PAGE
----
The Philippine archipelago is geographically positioned in the tropics with rich areas of marine biodiversity. Its marine sediments harbor actinomycetes that exhibit antibacterial activity. Screening of actinomycetes isolated from marine sediments collected near the coast of Islas de Gigantes, Iloilo showed one isolate [...] Read more.
The Philippine archipelago is geographically positioned in the tropics with rich areas of marine biodiversity. Its marine sediments harbor actinomycetes that exhibit antibacterial activity. Screening of actinomycetes isolated from marine sediments collected near the coast of Islas de Gigantes, Iloilo showed one isolate that exhibited high activity against the multidrug-resistant Staphylococcus aureus (MRSA) strain carrying the Staphylococcal Cassette Chromosome mec (SCCmec) type 1 gene, a biomarker for drug resistance. The isolate was identified as Streptomyces sp. strain DSD011 based on its 16s rRNA and protein-coding genes (atpD, recA, rpoB, and trpB) sequences, and was found to be a new species of salt-tolerant marine Streptomyces. Further, the strain harbors both non-ribosomal peptide synthetase (NRPS) and type II polyketide synthase (PKS) in its genome. The targeted chromatographic isolation and chemical investigations by Liquid Chromatography Mass Spectrometry-Time of Flight (LCMS-TOF), tandem mass spectrometry (MS/MS), and Global Natural Product Social molecular networking (GNPS) of the antibiotics produced by the strain afforded the two polycyclic aromatic polyketide angucycline glycosides, fridamycin A (1) and fridamycin D (2), which are products of type II PKS biosynthesis. Compounds 1 and 2 displayed antibacterial activity against MRSA with minimum inhibitory concentration (MIC) of 500 μg/mL and 62.5 μg/mL, respectively. These results suggest that the underexplored marine sediments near the coast of Islas de Gigantes, Iloilo offer access to undiscovered Streptomyces species that are invaluable sources of antibiotic leads. Full article
(This article belongs to the Special Issue Diversity and Biotechnological Potential of Marine Microorganisms)
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Article
The Marine Sponge Petrosia ficiformis Harbors Different Cyanobacteria Strains with Potential Biotechnological Application
J. Mar. Sci. Eng. 2020, 8(9), 638; https://doi.org/10.3390/jmse8090638 - 20 Aug 2020
Cited by 8 | Viewed by 1036
Abstract
Marine cyanobacteria are a source of bioactive natural compounds, with a wide range of biotechnological applications. However, information on sponge-associated cyanobacteria are relatively scarce to date. In this paper, we carried out the morphological and molecular characterization of eight cyanobacterial strains, previously isolated [...] Read more.
Marine cyanobacteria are a source of bioactive natural compounds, with a wide range of biotechnological applications. However, information on sponge-associated cyanobacteria are relatively scarce to date. In this paper, we carried out the morphological and molecular characterization of eight cyanobacterial strains, previously isolated from the Mediterranean sponge Petrosia ficiformis, and evaluated their biological activities on epithelial- and neuron-like cultured cells of human and murine origin. The new analysis allowed maintaining the assignment of three strains (Cyanobium sp., Leptolyngbya ectocarpi, and Synechococcus sp.), while two strains previously identified as Synechococcus sp. and Leptolyngbya sp. were assigned to Pseudanabaena spp. One strain, i.e., ITAC104, and the ITAC101 strain corresponding to Halomicronema metazoicum, shared extremely high sequence identity, practically representing two clones of the same species. Finally, for only one strain, i.e., ITAC105, assignment to a specific genus was not possible. Concerning bioactivity analyses, incubation of cyanobacterial aqueous cell supernatants induced variable responses in cultured cells, depending on cell type, with some of them showing toxic activity on human epithelial-like cells and no toxic effects on human and rat neuron-like cells. Future investigations will allow to better define the bioactive properties of these cyanobacteria strains and to understand if they can be useful for (a) therapeutic purpose(s). Full article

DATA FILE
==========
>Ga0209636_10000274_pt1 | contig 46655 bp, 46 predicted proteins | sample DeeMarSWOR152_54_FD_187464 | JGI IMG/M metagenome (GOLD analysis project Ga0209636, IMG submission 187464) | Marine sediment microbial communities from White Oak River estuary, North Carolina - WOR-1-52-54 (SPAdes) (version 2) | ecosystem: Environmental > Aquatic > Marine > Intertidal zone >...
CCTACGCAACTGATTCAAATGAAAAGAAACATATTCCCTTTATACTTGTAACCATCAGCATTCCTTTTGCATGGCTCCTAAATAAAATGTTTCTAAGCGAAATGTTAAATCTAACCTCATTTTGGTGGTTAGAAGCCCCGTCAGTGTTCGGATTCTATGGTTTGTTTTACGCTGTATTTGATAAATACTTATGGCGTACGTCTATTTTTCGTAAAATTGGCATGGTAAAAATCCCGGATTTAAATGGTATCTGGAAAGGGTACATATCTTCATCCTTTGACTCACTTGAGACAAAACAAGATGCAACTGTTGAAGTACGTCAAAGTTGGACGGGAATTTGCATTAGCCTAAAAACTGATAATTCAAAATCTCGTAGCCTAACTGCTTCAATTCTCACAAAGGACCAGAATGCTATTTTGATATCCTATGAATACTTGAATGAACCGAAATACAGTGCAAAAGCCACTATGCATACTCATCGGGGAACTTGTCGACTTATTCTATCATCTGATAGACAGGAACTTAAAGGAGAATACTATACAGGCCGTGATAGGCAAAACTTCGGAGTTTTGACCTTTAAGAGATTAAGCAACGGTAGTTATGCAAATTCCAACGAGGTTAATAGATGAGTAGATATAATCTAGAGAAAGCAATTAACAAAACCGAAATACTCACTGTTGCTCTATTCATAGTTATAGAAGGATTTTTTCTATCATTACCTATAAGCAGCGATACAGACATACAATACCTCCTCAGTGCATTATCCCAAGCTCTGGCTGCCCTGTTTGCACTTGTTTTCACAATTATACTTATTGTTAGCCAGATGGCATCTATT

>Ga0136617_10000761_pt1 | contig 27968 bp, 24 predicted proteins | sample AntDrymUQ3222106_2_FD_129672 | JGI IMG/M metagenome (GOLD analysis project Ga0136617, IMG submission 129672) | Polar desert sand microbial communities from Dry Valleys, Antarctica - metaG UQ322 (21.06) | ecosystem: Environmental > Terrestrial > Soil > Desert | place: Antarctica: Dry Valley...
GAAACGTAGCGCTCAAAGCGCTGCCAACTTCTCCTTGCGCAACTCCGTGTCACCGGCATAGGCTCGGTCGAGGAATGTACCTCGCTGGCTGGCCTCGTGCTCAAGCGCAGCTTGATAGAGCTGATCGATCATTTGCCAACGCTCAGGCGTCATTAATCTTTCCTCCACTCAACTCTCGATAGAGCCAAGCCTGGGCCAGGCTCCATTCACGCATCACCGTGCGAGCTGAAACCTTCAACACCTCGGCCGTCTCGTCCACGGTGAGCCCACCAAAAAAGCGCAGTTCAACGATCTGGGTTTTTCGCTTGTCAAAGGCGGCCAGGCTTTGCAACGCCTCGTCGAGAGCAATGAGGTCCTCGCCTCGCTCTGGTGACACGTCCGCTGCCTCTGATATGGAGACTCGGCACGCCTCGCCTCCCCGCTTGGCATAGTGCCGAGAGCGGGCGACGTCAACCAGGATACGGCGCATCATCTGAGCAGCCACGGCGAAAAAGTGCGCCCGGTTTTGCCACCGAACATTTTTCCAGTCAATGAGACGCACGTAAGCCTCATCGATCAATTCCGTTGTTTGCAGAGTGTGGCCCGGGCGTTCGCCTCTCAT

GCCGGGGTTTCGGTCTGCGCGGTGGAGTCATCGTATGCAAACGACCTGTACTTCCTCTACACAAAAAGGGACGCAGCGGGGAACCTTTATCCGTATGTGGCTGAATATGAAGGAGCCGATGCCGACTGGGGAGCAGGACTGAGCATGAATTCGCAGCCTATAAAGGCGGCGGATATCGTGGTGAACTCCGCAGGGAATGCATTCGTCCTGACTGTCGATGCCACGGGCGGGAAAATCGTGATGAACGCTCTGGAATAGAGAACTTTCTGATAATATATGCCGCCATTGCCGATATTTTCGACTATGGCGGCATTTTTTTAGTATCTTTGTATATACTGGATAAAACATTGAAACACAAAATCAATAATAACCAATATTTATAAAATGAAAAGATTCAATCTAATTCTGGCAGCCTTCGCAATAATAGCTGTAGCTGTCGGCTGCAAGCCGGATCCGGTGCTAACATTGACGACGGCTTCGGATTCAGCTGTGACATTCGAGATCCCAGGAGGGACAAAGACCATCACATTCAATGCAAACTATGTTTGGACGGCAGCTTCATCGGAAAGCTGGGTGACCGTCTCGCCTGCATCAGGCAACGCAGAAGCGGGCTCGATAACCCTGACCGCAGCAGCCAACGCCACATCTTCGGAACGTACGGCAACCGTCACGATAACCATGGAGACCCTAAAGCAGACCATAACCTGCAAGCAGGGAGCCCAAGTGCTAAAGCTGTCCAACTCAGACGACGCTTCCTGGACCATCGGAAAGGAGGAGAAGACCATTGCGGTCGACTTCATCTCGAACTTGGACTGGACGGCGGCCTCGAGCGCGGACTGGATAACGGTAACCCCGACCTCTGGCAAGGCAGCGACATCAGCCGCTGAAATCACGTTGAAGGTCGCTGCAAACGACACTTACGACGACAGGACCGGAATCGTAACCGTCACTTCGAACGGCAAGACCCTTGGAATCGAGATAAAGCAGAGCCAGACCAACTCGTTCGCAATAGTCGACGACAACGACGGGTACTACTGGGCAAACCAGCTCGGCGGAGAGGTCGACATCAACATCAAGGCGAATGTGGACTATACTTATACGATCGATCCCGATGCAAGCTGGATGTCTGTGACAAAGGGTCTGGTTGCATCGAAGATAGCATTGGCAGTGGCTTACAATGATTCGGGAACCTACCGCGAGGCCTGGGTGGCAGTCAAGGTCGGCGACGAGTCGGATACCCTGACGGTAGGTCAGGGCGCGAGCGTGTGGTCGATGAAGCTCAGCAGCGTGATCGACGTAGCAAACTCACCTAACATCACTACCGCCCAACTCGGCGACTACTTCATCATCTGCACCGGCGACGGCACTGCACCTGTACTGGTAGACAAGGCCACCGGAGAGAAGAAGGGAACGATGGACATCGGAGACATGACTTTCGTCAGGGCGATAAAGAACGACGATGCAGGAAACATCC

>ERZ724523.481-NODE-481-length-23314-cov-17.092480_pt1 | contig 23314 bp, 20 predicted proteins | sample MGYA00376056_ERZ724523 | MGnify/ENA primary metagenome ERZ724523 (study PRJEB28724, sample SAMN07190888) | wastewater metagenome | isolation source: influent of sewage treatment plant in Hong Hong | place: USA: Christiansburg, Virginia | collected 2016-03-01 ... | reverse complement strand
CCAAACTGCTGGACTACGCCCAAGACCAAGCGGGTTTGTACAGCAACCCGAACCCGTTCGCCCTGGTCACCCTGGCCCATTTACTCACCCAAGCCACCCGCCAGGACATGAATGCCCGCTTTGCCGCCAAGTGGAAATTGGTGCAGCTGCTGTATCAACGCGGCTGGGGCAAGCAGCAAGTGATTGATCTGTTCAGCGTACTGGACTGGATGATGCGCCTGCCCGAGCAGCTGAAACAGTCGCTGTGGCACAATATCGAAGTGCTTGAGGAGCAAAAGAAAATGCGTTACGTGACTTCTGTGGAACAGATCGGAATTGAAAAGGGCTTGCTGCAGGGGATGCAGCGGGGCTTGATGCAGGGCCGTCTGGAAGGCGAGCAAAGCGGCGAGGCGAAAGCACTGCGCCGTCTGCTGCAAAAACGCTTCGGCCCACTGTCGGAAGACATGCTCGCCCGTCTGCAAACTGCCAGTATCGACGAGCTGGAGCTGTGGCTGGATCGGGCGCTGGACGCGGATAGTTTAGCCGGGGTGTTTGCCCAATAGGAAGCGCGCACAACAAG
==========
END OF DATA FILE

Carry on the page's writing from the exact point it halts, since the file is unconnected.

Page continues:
(This article belongs to the Special Issue Diversity and Biotechnological Potential of Marine Microorganisms)
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Article
Effects of Antibiotics on the Bacterial Community, Metabolic Functions and Antibiotic Resistance Genes in Mariculture Sediments during Enrichment Culturing
J. Mar. Sci. Eng. 2020, 8(8), 604; https://doi.org/10.3390/jmse8080604 - 13 Aug 2020
Cited by 1 | Viewed by 933
Abstract
The effect of antibiotics on the diversity and functioning of indigenous microorganisms in the environment has attracted much attention. In this study, effects of exposure to six different antibiotics on the bacterial community, metabolic functions and antibiotic resistance genes (ARGs) in marine sediments [...] Read more.